"The groundwork of all happiness is health." - Leigh Hunt

SMall Incision Lenticule Extraction (SMILE): This is a brand new laser vision correction

Laser vision correction (LVC) goals to eliminate or reduce the necessity for glasses and make contact with lenses. LVC treats three primary refractive errors: myopia (nearsightedness), astigmatism (blurred vision because of the non-spherical shape of the attention), and hyperopia (farsightedness).

During an LVC procedure, the cornea—the clear dome on the surface of the attention—is reshaped to correct the refractive error. Different techniques for performing LVC are laser in situ keratomileusis (LASIK), phototherapeutic refractive keratectomy (PRK), and small incision lenticule extraction (SMILE).


LASIK is essentially the most commonly performed laser vision correction procedure within the United States and the preferred technique was approved by the FDA in 1998. It is legendary for its quick recovery. LASIK combines the usage of an excimer laser and a hand-held corneal flap. The excimer laser is a computer-controlled laser that permits precise control over the quantity of tissue faraway from the cornea. A corneal flap is a layer of the cornea that's folded back to supply access to the deeper layer of the cornea that's reshaped by the excimer laser throughout the procedure.

LASIK has a much faster and more comfortable recovery than PRK. After LASIK, patients typically experience itching and burning that improves significantly inside a day. Most patients have excellent vision the day after LASIK. In the primary week specifically, patients must deal with the corneal flap, which is less prone to move or dislodge from rubbing or vigorous blinking. Even months after the procedure, there may be a small risk of flap displacement with significant trauma.

The commonest side effect or risk of LVC is dry eye. Usually, dandruff clears up inside per week or two, but in other cases it might require continued treatment. Refractive surgeons should screen for dry eye on the preoperative consultation, and treat it before the procedure to cut back the danger of chronic problems later. LASIK is assumed to have a rather higher risk of dry eye than SMILE and PRK.

PRK was approved by the FDA in 1995 and was the primary sort of LVC. During PRK, the outer layer of corneal skin cells is removed, then an excimer laser is used to reshape the corneal tissue to correct vision. Patients typically experience scratching, tearing, burning, and mild tenderness for 48 to 72 hours after PRK, often requiring short-term pain medication. Most patients have functional vision during this time, and are in a position to drive and resume most activities by the fourth or fifth day after the procedure. PRK recovery is longer and fewer comfortable than recovery after LASIK and SMILE. The foremost advantages of PRK are not any flaps and a reduced risk of dry eye. PRK is a wonderful option for patients with thin corneas.


gave FDA approved SMILE.Latest Advances in Laser Vision Surgery in 2016 It has been shown to be as effective and secure as LASIK, and is currently available to treat myopia and myopic astigmatism. SMILE combines some great benefits of PRK and LASIK: it requires only a small incision, doesn't require a flap, and has the identical rapid recovery as LASIK, without the postoperative restrictions. With additional advantage.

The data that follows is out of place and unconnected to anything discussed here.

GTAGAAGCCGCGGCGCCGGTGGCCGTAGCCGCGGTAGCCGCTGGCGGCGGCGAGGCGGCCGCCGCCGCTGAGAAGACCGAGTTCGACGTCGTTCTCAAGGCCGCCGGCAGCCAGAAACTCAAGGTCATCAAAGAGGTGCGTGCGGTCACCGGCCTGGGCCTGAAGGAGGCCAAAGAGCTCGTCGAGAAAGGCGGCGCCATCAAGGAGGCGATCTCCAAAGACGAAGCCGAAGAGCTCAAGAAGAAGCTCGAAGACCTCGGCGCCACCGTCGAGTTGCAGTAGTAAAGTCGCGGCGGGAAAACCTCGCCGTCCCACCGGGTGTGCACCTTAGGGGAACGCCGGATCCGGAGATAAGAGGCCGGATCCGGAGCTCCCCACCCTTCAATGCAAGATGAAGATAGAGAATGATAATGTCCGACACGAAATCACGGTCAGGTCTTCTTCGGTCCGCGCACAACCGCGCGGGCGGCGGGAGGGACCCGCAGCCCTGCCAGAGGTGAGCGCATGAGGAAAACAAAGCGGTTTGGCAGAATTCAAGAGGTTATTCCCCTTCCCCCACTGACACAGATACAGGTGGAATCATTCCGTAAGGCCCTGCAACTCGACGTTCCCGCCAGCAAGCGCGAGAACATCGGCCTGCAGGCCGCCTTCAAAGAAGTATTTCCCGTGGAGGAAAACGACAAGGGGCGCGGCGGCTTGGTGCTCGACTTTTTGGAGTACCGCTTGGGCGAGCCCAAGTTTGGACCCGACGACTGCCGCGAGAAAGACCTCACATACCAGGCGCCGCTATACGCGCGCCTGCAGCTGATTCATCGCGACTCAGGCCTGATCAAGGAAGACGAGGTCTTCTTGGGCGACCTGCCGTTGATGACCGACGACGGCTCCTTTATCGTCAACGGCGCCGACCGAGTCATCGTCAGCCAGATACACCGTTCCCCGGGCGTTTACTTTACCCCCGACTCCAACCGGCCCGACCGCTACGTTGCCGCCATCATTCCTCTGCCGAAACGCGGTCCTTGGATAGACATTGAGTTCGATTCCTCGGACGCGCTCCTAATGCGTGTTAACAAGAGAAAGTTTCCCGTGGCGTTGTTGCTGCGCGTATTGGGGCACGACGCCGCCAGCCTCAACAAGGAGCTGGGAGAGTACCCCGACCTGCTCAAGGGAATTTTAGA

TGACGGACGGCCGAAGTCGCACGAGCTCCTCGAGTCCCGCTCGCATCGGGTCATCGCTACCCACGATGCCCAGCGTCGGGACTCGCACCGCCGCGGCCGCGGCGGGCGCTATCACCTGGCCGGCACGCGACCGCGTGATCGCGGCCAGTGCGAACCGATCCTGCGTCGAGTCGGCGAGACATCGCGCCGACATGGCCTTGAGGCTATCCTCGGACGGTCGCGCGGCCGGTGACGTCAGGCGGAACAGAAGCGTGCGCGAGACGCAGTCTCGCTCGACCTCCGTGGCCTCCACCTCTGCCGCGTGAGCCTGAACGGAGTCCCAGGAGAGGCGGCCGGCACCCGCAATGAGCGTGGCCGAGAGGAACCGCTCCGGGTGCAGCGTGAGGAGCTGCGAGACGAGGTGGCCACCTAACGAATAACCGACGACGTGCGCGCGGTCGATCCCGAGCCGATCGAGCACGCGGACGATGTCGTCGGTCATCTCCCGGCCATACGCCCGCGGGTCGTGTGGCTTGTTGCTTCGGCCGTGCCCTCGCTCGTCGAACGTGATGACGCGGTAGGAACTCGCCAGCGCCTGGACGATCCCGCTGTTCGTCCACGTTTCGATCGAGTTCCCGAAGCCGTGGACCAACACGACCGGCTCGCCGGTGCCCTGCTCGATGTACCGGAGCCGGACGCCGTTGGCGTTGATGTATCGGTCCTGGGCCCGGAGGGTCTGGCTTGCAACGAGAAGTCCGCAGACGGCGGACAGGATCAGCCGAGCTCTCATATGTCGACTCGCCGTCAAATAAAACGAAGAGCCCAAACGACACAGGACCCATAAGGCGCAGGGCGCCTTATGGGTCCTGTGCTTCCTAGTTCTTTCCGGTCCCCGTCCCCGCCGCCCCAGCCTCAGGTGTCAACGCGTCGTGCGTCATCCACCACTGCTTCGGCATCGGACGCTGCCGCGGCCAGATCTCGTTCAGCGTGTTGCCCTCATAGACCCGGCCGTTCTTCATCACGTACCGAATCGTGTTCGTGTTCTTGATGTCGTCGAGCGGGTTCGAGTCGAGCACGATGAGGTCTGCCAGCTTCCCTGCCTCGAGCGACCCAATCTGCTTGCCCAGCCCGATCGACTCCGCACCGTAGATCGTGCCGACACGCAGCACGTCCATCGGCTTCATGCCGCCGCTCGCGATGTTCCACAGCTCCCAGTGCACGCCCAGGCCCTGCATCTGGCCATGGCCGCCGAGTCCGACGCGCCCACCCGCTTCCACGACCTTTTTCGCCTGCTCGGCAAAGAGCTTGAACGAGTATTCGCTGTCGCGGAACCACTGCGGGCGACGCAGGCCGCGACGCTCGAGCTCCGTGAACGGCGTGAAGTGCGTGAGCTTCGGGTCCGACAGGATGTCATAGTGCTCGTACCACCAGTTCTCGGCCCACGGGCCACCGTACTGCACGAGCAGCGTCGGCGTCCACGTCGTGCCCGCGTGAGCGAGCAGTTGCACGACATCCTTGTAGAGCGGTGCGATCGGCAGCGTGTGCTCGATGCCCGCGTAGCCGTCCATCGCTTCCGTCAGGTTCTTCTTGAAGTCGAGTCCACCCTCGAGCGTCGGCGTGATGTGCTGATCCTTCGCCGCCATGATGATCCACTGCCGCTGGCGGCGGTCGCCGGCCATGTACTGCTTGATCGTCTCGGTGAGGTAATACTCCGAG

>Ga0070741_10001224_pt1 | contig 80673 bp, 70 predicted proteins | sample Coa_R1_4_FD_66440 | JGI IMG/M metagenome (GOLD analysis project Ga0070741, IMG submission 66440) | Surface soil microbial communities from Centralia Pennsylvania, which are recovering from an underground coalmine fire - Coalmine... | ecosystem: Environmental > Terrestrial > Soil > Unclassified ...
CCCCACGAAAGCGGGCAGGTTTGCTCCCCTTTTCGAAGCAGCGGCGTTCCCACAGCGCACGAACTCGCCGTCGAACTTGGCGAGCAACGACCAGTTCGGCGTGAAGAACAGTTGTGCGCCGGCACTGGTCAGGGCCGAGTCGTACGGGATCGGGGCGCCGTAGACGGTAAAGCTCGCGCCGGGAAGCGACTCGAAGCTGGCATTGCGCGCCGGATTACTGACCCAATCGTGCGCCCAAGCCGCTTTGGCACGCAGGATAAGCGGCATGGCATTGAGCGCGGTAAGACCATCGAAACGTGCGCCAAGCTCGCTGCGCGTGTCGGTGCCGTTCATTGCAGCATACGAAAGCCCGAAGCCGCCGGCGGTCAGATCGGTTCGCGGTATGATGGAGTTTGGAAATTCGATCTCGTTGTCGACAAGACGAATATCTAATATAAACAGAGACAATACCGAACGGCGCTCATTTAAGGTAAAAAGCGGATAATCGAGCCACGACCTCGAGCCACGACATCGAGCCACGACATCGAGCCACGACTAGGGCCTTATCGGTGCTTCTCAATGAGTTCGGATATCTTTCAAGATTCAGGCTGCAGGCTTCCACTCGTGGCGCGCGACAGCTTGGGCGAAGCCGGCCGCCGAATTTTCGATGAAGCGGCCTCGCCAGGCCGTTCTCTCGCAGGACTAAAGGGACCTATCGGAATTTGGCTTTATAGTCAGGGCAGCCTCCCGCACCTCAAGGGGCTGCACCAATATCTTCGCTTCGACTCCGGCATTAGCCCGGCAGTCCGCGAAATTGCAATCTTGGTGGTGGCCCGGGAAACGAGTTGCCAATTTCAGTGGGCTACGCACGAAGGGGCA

With a laser and in about 30 seconds, the laser creates a skinny contact lens-shaped layer just under the surface of the cornea. This layer is then removed through a small 2-3 mm incision, and the encircling tissues heal together. The procedure is amazingly comfortable, with a fast recovery, and requires no post-operative restrictions (unlike LASIK and PRK). It also avoids any potential risk of flap complications unlike LASIK. The SMILE procedure is growing in popularity, but is currently not as widely available within the US as LASIK and PRK. As surgeons and laser centers proceed to adopt the technology, the amount of procedures is anticipated to extend.

On the day of a smile procedure, resembling with LASIK, most patients feel that something is of their eye, in addition to tearing and burning for several hours afterward. Visual recovery is fairly rapid, and most patients have 20/20 vision after one to 2 days. With no postoperative restrictions after SMILE, patients return to all normal activities the following day, including wearing makeup and exercising. One downside of SMILE is that certain prescriptions, including farsightedness, can't be treated. The commonest risks of SMILE are increased or decreased prescription accuracy, dry eye, or more rarely, visual disturbances including halos.

SMILE has turn out to be the primary selection option for a lot of patients. Many police and military combat personnel at the moment are choosing this flapless option.

Laser vision correction is usually secure and effective.

Laser vision surgery will not be without risks, and there are occasions when a patient may experience either overcorrection or undercorrection of their prescription, in addition to healing or dry eye problems. Everyone's body can respond in a different way, and even inside a person, the left eye may heal in a different way than the proper eye.

Overall, nonetheless, all LVC techniques are predictable and secure, with excellent results and minimal risks. It is essential to see an experienced surgeon for advice. He can recommend the perfect technique for every patient.